Parisi then shifted gears to the volunteers of Hazel Park, whose contributions have improved the city’s quality of life at a time when the city is financially hurting. Last fall saw Hazel Park’s first annual Harvest Fest and Art Fair.
One co-sponsor was CityEdge Church, a relatively new addition to the community, which helped the library construct a patio and helped the recreation center paint its game room.
The Hazel Park Lions Club purchased a defibrillator for the Police department, which has already been used to save a life. In addition, they support the community through park maintenance, college scholarships, donations to community projects and more.
Hazel Park Neighborhood Enrichment was also cited for starting the city’s first community garden at Kennedy Park. They also maintain the landscape in front of City Hall, and purchased and planted trees in Scout Park. Recently, they sponsored a concrete chess table in honor of longtime volunteer Bev Hamby at the new art garden on John R. They also bought batting cages for Green Acres Park.
Volunteers keep the city safe, too, through the Mobile Communications Support Unit, auxiliary police officers, and the Community Watch program. In 2012, the city enjoyed the steepest one-year decline in crime in the history of Hazel Park, under the guidance of the new police chief, Martin Barner. The officers even accepted a 2.5 percent pay cut after making the previous 5 percent pay cut permanent.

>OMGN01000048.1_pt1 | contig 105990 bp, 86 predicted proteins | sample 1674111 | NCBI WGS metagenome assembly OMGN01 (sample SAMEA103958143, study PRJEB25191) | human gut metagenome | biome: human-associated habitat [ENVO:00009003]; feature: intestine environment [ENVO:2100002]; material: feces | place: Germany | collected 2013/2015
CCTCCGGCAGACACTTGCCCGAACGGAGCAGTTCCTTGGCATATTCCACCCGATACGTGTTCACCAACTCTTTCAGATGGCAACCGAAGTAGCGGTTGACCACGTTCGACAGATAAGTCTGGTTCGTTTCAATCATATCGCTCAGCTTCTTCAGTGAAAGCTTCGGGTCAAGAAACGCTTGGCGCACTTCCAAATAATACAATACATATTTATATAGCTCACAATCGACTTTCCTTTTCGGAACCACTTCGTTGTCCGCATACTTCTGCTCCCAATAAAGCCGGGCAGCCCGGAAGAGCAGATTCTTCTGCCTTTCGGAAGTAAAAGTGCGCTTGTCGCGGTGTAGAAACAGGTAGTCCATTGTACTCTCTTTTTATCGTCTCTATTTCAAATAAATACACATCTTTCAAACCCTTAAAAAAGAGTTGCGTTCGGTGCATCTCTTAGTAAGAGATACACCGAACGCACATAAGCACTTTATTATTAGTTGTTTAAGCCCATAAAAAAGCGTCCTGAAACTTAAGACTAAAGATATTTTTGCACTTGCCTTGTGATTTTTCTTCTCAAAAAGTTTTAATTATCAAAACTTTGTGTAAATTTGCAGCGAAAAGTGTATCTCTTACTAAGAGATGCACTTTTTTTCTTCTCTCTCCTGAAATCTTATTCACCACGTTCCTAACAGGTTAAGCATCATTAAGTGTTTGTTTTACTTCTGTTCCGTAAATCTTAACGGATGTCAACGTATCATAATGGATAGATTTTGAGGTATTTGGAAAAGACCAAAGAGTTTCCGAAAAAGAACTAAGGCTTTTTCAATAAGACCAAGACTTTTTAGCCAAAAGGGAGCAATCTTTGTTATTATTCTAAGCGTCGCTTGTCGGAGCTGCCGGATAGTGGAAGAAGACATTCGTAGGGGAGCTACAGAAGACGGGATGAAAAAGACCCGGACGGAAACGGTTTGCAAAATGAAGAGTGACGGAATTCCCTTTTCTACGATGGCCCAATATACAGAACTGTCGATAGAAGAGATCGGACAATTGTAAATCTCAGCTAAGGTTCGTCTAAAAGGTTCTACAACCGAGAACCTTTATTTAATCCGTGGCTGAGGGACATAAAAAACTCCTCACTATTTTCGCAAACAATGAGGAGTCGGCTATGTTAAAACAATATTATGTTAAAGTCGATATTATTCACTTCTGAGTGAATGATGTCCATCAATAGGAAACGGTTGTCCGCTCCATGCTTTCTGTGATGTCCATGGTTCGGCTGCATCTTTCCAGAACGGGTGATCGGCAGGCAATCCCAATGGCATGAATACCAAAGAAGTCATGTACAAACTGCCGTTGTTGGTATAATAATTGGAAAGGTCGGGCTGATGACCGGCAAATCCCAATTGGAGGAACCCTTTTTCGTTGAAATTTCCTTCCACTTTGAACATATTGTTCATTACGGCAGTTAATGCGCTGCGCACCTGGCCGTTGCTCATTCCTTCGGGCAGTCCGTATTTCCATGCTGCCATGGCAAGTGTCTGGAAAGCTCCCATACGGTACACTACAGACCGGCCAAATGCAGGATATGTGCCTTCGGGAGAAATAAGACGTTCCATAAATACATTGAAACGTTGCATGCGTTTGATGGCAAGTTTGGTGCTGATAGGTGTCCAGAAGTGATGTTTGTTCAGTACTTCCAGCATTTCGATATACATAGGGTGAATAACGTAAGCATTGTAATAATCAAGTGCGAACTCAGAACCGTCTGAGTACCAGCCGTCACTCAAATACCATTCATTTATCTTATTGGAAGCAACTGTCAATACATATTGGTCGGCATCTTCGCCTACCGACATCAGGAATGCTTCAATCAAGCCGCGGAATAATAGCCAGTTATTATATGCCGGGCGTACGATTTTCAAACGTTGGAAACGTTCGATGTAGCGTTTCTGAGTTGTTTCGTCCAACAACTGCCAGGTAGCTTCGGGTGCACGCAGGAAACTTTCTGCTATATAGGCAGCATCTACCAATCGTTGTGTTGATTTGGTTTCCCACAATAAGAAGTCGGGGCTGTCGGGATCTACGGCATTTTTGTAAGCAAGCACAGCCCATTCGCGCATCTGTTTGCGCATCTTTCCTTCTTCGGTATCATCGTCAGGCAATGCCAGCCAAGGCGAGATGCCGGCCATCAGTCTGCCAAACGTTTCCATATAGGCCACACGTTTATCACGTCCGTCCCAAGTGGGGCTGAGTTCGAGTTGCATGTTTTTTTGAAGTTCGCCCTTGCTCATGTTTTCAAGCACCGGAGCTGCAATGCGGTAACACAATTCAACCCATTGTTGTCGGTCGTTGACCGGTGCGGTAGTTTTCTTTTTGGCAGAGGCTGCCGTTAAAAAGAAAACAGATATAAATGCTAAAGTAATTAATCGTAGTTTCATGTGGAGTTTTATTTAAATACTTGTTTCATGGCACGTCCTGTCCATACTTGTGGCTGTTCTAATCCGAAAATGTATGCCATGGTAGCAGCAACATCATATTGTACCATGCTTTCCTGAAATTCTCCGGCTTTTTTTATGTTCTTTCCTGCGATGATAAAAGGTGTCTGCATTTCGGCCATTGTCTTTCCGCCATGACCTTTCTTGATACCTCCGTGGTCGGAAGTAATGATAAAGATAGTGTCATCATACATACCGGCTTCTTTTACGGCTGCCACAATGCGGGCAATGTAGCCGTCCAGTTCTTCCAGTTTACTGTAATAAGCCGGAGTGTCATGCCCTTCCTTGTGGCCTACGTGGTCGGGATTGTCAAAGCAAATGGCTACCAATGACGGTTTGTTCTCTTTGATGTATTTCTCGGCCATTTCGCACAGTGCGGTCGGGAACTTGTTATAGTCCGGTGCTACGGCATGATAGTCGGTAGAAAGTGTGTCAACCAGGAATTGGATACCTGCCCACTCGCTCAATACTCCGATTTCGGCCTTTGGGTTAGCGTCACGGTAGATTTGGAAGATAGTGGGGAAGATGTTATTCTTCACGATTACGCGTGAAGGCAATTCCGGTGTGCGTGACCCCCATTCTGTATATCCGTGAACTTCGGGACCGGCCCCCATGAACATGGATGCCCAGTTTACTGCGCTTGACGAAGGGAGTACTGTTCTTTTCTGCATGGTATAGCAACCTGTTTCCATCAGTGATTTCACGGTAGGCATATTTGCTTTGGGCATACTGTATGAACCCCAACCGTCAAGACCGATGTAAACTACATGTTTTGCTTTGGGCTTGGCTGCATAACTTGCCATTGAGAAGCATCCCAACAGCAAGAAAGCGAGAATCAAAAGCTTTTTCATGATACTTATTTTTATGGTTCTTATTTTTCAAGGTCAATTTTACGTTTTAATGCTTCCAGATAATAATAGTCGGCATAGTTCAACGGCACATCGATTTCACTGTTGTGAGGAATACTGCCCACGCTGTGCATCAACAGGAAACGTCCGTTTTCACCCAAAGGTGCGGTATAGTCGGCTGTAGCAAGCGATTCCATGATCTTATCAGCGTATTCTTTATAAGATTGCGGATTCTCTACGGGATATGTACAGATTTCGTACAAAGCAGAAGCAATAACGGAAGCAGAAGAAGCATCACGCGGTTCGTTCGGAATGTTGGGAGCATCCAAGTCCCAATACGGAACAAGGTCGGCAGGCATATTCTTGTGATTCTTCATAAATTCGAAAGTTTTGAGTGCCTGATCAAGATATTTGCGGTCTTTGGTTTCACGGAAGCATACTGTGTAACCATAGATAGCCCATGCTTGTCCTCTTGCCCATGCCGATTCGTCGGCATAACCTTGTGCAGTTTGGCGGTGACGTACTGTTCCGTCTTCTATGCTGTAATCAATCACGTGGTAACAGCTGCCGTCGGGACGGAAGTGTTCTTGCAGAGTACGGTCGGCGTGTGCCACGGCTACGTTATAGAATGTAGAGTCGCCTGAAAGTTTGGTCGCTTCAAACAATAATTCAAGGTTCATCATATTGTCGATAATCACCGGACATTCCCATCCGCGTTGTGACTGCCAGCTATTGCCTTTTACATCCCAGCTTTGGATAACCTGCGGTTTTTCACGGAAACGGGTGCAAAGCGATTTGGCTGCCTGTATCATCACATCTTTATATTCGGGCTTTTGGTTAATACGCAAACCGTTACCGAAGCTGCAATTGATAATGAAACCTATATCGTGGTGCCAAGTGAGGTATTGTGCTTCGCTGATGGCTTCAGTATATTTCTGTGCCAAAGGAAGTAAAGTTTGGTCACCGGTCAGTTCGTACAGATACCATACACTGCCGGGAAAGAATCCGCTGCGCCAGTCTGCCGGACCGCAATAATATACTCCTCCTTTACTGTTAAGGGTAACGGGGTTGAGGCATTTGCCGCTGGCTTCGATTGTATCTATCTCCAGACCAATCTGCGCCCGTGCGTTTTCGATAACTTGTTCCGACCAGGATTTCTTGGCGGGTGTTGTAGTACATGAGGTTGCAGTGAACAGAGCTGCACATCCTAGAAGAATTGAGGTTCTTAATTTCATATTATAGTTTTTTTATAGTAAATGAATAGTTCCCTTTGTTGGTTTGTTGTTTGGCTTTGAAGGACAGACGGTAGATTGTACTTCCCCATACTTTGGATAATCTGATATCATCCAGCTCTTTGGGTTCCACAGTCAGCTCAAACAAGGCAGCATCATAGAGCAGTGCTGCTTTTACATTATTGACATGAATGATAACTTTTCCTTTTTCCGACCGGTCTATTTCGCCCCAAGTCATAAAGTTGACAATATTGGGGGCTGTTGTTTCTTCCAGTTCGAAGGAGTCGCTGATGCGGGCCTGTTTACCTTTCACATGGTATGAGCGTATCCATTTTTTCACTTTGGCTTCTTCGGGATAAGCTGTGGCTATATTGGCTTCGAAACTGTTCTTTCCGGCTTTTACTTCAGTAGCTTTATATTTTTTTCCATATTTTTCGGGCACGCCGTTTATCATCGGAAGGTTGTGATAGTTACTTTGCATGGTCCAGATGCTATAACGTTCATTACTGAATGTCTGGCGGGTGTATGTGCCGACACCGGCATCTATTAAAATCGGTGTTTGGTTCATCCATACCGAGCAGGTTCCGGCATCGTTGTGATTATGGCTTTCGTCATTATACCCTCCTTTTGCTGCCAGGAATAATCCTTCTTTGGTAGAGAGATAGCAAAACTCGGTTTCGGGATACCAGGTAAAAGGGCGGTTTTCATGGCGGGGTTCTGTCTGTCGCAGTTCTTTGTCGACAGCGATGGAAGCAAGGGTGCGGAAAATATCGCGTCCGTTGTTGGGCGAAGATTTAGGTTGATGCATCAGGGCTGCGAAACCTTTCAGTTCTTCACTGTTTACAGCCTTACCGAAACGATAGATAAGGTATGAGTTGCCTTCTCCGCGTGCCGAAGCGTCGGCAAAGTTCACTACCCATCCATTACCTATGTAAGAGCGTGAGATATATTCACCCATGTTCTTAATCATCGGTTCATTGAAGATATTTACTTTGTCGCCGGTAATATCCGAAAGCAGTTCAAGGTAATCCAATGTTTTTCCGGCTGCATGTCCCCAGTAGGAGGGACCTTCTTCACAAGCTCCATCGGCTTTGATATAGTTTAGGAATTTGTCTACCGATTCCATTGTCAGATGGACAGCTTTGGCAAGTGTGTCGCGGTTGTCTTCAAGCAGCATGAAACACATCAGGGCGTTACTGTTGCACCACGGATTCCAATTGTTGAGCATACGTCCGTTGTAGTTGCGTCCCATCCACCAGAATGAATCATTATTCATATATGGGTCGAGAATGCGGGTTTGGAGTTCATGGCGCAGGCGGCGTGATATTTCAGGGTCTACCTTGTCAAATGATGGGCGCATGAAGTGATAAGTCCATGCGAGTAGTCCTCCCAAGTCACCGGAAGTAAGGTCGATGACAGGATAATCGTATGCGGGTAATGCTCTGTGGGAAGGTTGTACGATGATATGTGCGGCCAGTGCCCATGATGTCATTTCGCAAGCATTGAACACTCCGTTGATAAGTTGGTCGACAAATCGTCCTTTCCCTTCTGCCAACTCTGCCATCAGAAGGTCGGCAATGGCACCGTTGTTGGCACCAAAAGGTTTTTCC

Parisi praised the Department of Public Works and the Water Department, saying all city sewers were cleaned in a three-year cycle and the city passed an audit by the Department of Environmental Quality. Also, an LED lighting grant installed energy-efficient lighting in the city, and DPW Director Chris Duberg moved the city to a new phone provider, saving taxpayers thousands of dollars. Currently, he is managing the city’s transition to a new natural gas provider for additional savings.
And the Hazel Park Promise Zone, which provides college scholarships to Hazel Park High graduates, collected the $100,000 needed for the Sutar-Sutaruk-Meyer Foundation’s match grant, clinching it with a $50,000 gift from the Walmart Foundation.
Harmony Plaza, at Nine Mile and John R, is now nearly fully occupied. The Hazel Park Land Cure will possess foreclosed properties to improve the housing stock. And Hazel Park home prices have risen by more than 7 percent.
Reduced state support, the way Proposal A and the Headlee Amendment interact to reduce property tax revenues, and other factors hold back Hazel Park and other Michigan cities, Parisi said, but “Hazel Park keeps finding ways to not only survive, but thrive.
“In Hazel Park, we never stop looking for ways to improve,” she concluded. “We never give up on our city.”